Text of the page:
Isenberg (Fallen Founder) sets out to find the lower classes that, over time, have been variously cast as degraded, despoiled, and even demented. In doing so, the author argues that their presence and persistence counters the promise of American progress, for it suggests that class was, and is, more resilient than the American Dream would have it. Failing populist moments, the white "trash" remained disfranchised and dismissed, or feared for their supposed debilitating effects on morality. Isenberg takes the long view, from the convicts that the British transported to the colonies to segregationists, "trailer trash," the friendly yokelism and folk "wisdom" of The Beverly Hillbillies and The Andy Griffith Show and now Duck Dynasty. The author largely identifies "white trash" as a Southern phenomenon (the urban poor are not part of the society surveyed) but provides an astonishingly wide and copious canvas by describing the ways "white trash" appeared or were seen as individuals of concern in popular culture, political rhetoric, scientific theories, pseudoscientific policies, and literature. The narrative incorporates people as varied as Lyndon B. Johnson, Harper Lee, and Tammy Faye Bakker to show that the exceptions to the supposed American exceptionalism were, and are, its fundamental fact and foil. VERDICT Essential reading for a new perspective on the role of class in American society.—Randall M. Miller, St. Joseph's Univ., Philadelphia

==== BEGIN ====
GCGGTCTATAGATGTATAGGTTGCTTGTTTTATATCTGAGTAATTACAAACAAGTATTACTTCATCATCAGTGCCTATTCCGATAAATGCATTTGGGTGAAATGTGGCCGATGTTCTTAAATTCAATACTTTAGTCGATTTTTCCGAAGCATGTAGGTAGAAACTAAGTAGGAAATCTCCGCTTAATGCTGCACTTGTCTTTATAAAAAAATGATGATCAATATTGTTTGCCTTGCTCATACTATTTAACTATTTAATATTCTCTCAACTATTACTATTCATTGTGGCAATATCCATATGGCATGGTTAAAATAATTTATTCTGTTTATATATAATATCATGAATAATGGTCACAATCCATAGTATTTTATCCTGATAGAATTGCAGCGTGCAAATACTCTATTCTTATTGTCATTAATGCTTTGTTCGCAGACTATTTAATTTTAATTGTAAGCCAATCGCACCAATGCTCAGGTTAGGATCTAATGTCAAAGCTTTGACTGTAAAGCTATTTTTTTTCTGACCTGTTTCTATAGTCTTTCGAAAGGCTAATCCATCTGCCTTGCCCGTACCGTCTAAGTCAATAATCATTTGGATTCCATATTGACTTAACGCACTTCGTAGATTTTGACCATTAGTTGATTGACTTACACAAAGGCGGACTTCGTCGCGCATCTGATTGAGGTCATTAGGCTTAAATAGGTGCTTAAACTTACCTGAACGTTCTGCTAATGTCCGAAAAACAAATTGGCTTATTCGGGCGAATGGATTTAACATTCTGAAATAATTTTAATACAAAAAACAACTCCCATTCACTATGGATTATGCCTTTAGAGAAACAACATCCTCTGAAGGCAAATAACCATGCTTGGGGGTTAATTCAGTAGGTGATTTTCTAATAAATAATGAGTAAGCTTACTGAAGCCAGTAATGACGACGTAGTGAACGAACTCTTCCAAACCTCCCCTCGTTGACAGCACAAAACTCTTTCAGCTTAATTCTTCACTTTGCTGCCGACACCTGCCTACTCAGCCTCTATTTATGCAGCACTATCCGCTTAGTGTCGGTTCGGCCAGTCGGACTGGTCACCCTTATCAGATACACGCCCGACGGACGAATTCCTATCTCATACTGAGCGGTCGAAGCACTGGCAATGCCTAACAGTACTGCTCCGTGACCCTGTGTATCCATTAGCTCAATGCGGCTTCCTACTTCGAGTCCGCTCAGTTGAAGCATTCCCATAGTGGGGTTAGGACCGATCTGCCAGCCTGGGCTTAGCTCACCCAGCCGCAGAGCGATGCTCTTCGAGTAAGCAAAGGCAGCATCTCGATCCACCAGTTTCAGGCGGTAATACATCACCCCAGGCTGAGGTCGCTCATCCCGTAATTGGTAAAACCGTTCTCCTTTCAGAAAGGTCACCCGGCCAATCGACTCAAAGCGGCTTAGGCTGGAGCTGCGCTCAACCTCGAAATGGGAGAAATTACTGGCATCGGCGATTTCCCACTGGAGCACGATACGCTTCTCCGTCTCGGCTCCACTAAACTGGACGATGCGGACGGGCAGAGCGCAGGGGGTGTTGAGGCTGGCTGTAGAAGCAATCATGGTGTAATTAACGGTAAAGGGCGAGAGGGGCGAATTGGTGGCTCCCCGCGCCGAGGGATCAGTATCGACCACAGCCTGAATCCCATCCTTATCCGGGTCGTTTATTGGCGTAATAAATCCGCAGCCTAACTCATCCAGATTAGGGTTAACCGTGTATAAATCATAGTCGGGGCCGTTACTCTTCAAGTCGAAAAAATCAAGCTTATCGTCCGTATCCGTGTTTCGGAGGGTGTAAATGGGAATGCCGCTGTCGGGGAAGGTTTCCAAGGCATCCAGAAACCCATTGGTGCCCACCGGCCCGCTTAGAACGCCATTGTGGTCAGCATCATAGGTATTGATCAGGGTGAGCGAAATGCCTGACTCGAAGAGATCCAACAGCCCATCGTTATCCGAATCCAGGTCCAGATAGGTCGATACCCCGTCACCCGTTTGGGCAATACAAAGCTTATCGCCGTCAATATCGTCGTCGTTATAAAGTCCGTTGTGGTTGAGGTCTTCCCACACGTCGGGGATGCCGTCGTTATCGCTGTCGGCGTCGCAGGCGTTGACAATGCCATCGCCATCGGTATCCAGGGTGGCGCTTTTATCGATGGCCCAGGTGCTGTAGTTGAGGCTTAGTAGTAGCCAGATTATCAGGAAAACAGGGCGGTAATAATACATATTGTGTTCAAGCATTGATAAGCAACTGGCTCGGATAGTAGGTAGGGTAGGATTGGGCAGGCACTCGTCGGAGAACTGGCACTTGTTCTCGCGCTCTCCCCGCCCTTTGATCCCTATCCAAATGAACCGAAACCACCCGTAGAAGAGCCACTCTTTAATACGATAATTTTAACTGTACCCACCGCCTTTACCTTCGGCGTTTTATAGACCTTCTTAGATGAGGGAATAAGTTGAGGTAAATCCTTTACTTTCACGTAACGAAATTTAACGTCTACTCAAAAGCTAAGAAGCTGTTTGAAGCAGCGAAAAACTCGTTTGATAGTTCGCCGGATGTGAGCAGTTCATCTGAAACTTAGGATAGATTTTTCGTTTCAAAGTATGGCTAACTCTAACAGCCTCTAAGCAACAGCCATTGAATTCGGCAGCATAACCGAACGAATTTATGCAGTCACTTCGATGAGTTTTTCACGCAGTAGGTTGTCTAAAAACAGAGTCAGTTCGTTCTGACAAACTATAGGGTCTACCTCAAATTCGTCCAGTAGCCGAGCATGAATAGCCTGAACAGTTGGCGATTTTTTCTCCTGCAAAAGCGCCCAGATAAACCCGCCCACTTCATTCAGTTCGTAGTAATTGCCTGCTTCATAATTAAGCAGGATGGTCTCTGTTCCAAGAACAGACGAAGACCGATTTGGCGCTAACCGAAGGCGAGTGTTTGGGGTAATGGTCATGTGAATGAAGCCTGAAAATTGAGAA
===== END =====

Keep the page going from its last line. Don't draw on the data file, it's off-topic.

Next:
[Page 88]. (c) Copyright 2016 Library Journals LLC, a wholly owned subsidiary of Media Source, Inc. No redistribution permitted.

PW Reviews 2016 April #4

Isenberg (Fallen Founder: The Life of Aaron Burr), professor of history at Louisiana State University, tackles a topic rarely addressed by mainstream American writing on race and class as she skillfully demonstrates that "class defines how real people live." Opening with a myth-busting origin story, Isenberg reveals the ways English class divisions were transplanted and embraced in the colonies at the expense of the lower classes. Colonization and expansion were accomplished because elites believed the poor were valuable only for the labor they provided for the nation. Isenberg then shows how words such as squatter, cracker, and white trash are rooted in public discussions over politics and land. Eugenics entered the conversation in an early 20th-century effort to breed out misfits and undesirables, and the Great Depression forced reevaluations of poverty and what it meant to be a "poor white" in the 1930s. In the book's final section, a delectable mixture of political and popular culture, Isenberg analyzes the "white trash" makeover of the late 20th century thanks to movies such as Smokey and the Bandit, politicians Jimmy Carter and Bill Clinton, and Jim and Tammy Faye Bakker's televangelism. A Marxist analysis of the lumpenproletariat this is not, but Isenberg's expertise particularly shines in the examinations of early America, and every chapter is riveting. Illus. Agent: Geri Thoma, Writers House. (June)

[Page ]. Copyright 2016 PWxyz LLC